The Montelago Celtic Festival is a destination in and of itself, in magnificent Apennine surroundings where breathing Italy's cleanest air is simply part of the deal. But if you're interested in seeing more, there are plenty of options.
In the vicinity
Within the municipality of Serravalle di Chienti, the Varano Vault (Botte dei Varano) is an underground duct constructed by the powerful lord of Camerino, Giulio Cesare Varano, between 1458 and 1464 to drain the Colfiorito plain. During reconstruction of the vault following the earthquake of 1997, another duct built in travertine was discovered parallel to the Varano Vault, dating back to Roman times. Visits to the archaeological sites can be made by arrangement with the town of Serravalle di Chienti.
According to legend, the apostles Peter and Paul sought refuge on a cold and rainy night in the ancient Roman town of Plestia on the alpine Colfiorito plains. The only person to offer help was a young woman, from whom the apostles - out of respect - accepted only bread but not lodging. They then moved off to spend the night on nearby Mount Trella. When they were far enough away, God's wrath descended on the town, and a tremendous earthquake and heavy rain caused widespread death and destruction. When the apostles came down the next morning, they found but a few survivors, amongst whom was the young woman. In remembrance the Church of Santa Maria of Plestia - built in early Romanesque style - was erected on the ruins of the town. The church is located off the SS77 not far from the festival site near the town of Colfiorito.
The Paleontological Museum in the town of Serravalle di Chienti contains the oldest fossil record in Italy of the migratory and evolutionary events that occurred at the end of the Pleistocene era. Amongst the fossil displays from the archaeological excavations in the villages of Colle Curti and Cesi, are remains from the ancient hippopotamus (much like its modern descendant), the rhinoceros, and the African elephant. The museum and archaeological laboratory can be visited Saturday and Sunday from 10:30-12:30 and 16:00-18:00, and on other days by appointment through the municipality of Serravalle di Chienti.
A bit further away (but still readily accessible)
For lovers of nature, mountains, and classic Italian villages, there are so many options that if I really got started I wouldn't be able to stop. So keeping it to just one trip suggestion, take off for Visso just over half an hour away (around 30km/19 miles) in the heart of the Sibillini mountains, part of the central Apennines.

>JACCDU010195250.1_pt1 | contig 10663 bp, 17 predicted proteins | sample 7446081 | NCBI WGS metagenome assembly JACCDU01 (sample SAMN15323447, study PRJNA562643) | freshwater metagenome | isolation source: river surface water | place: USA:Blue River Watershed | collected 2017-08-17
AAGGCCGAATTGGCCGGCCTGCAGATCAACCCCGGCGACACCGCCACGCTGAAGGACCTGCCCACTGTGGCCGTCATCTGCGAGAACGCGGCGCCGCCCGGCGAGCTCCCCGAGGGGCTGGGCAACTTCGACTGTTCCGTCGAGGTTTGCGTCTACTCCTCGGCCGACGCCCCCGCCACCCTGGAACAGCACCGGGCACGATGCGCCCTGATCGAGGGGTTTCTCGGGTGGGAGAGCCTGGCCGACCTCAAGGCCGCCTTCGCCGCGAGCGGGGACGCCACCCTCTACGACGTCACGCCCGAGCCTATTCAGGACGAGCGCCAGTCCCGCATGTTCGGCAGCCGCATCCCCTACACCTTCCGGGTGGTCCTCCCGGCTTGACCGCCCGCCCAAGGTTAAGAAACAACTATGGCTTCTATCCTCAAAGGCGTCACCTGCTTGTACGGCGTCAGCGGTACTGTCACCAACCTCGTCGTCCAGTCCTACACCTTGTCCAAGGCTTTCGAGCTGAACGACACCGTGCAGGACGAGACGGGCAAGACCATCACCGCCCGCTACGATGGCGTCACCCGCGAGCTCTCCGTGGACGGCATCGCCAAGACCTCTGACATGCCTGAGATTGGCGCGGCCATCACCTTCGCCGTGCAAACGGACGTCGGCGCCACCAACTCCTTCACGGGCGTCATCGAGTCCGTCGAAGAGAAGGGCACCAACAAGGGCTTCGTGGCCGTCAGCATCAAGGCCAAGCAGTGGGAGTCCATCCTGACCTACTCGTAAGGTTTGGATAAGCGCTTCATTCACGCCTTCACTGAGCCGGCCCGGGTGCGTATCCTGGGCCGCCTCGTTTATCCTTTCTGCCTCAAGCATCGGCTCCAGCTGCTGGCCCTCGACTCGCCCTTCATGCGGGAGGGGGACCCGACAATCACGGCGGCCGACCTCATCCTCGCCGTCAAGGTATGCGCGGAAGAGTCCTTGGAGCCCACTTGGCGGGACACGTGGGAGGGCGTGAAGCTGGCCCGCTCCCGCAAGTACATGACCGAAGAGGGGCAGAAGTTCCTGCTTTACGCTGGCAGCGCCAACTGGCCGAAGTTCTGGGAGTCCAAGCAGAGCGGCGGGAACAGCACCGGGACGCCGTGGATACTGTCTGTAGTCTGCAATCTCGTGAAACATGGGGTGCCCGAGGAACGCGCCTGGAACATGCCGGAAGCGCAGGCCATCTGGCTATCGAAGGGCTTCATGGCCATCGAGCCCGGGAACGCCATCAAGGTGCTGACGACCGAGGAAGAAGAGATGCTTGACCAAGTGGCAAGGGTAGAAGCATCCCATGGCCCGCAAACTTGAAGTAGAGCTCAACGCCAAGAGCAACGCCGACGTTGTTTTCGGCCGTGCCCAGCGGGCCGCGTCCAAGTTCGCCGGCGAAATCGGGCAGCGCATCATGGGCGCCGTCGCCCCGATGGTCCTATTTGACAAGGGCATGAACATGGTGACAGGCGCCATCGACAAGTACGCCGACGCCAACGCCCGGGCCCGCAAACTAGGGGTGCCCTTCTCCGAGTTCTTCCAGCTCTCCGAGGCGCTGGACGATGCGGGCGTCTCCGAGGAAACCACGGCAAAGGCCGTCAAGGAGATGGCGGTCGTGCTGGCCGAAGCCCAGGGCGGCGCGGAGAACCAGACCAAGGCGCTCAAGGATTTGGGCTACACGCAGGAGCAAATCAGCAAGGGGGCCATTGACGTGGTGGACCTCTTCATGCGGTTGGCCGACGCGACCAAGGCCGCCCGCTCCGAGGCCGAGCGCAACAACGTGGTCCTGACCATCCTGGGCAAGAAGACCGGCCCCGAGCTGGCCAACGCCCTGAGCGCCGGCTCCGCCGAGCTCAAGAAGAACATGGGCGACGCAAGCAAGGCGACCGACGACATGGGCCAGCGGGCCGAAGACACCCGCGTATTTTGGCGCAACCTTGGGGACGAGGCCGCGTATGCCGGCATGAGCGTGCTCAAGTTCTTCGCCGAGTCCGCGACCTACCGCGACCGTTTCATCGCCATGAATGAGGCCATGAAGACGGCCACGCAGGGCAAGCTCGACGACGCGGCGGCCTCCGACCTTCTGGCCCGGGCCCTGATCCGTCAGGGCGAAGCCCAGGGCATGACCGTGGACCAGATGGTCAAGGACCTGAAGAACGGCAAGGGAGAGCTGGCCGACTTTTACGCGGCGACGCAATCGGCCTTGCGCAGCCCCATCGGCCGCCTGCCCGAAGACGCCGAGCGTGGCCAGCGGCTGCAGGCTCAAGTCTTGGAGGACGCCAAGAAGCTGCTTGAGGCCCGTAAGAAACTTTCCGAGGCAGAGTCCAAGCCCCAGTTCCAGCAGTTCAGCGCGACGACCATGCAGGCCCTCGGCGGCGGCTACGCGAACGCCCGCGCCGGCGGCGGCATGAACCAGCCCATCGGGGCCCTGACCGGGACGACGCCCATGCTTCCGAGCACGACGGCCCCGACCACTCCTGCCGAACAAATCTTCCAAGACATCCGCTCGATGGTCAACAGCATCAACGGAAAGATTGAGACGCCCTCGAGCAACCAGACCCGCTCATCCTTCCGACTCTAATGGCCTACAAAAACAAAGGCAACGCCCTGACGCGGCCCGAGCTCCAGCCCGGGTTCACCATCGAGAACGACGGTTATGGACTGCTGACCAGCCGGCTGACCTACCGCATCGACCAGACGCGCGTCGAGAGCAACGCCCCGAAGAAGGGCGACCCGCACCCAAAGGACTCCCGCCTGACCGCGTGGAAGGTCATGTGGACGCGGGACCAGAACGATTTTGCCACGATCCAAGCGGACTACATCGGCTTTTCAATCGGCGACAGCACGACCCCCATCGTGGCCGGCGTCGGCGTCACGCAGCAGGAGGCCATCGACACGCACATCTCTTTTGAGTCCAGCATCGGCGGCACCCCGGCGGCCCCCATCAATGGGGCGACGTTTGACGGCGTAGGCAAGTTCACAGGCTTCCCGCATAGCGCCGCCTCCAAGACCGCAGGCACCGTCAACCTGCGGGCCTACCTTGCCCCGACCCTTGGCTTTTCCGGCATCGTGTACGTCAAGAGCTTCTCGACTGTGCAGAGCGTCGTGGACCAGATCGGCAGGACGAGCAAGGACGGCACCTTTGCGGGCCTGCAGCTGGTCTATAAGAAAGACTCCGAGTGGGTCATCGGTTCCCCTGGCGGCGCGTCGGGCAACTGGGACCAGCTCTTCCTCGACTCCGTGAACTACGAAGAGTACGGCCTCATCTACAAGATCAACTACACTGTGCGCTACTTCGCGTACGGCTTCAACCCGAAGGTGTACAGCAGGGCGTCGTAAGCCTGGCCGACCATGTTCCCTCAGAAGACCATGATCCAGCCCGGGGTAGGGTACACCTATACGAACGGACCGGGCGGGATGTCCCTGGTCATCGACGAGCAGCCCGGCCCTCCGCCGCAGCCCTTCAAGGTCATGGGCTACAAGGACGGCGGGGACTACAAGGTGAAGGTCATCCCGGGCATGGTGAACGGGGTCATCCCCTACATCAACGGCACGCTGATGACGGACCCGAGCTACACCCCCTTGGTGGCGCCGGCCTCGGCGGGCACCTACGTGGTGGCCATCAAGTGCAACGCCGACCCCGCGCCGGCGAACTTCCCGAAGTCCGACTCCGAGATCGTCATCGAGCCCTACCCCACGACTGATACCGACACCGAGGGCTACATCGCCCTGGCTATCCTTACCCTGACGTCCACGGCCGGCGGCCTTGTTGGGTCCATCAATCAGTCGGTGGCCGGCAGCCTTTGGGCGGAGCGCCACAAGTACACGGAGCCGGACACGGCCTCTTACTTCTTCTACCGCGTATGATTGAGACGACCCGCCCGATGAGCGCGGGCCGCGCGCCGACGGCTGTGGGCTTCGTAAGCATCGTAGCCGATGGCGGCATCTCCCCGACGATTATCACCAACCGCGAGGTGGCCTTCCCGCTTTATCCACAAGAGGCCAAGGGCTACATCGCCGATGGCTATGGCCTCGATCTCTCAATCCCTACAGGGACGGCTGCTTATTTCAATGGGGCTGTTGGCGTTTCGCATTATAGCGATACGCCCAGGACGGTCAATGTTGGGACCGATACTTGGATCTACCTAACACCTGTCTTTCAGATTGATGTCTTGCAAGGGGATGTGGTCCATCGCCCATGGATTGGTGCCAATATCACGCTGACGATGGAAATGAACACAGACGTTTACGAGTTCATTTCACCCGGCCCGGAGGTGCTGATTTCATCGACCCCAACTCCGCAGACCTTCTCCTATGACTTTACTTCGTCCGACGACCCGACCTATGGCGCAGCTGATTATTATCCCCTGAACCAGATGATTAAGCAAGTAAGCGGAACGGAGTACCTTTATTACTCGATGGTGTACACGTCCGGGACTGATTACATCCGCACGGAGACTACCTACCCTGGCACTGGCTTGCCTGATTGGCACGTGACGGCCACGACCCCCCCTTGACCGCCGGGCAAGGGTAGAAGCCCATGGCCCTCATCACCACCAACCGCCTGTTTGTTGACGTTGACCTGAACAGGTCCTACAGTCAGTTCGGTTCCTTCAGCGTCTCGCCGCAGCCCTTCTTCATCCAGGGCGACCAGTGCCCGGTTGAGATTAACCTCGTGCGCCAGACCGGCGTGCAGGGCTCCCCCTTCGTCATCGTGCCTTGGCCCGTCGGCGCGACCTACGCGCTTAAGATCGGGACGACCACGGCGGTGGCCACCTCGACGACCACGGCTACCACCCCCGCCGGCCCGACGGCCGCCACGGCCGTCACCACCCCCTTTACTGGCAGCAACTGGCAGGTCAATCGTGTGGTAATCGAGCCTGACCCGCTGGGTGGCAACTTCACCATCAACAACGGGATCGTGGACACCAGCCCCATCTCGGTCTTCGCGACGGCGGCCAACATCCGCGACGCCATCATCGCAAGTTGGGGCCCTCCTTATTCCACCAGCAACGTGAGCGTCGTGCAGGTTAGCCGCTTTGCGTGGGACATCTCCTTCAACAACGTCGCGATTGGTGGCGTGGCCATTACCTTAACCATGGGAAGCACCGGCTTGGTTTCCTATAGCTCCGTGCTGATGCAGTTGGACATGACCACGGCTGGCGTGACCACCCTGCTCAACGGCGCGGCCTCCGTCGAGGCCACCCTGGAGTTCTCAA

After visiting the impressive 14th-century Church of Santa Maria and sampling the town's traditional salami and cheeses, head on another 25km (15 miles) to the magnificent Piano Grande and the village of Castelluccio, where the area's renowned lentils are grown. One of the best-known hikes among many in the area is Lago Pilato, two glistening mountain tarns reputed to be the burial place of Pontius Pilate. Not far off is Monte Sibilla, home to the cave of Le Marche's very own Sybil, wose legend reputedly spawned Wagner's opera, Tannhäuser. then of course there's Valnerina ...
Just 45km (28 miles) and 3/4 of an hour away is probably the big dog of nearby tourist attractions - Assisi. I could go into why you should go there, but since there's a gazillion sites with information about it, I'm going to acquiesce in favour of those sites. Suffice it to say, even if you're not religious, it's well worth the trip.
A bit more off the beaten track but still in Umbria, Bevagna is a gem of a town undergoing a renaissance of sorts. Just half-an-hour from Assisi and about the same distance from the festival, Bevagna is a classic central Italian medieval town of some 5,000 inhabitants, with replica artisan workshops demonstrating the centuries-old techniques employed to make bells, paper, and other products. In addition, more and more Roman ruins are being discovered, dating back to several centuries before Christ, and if you like a little tipple, Bevagna can offer tastings of the delectable Sagrantino wine - favourably comparable to Italy's superior reds such as Barolo and Montalcino - whose epicentre is at Montefalco just 15 minutes away.
OK, so now we've scratched the surface, do some digging yourselves...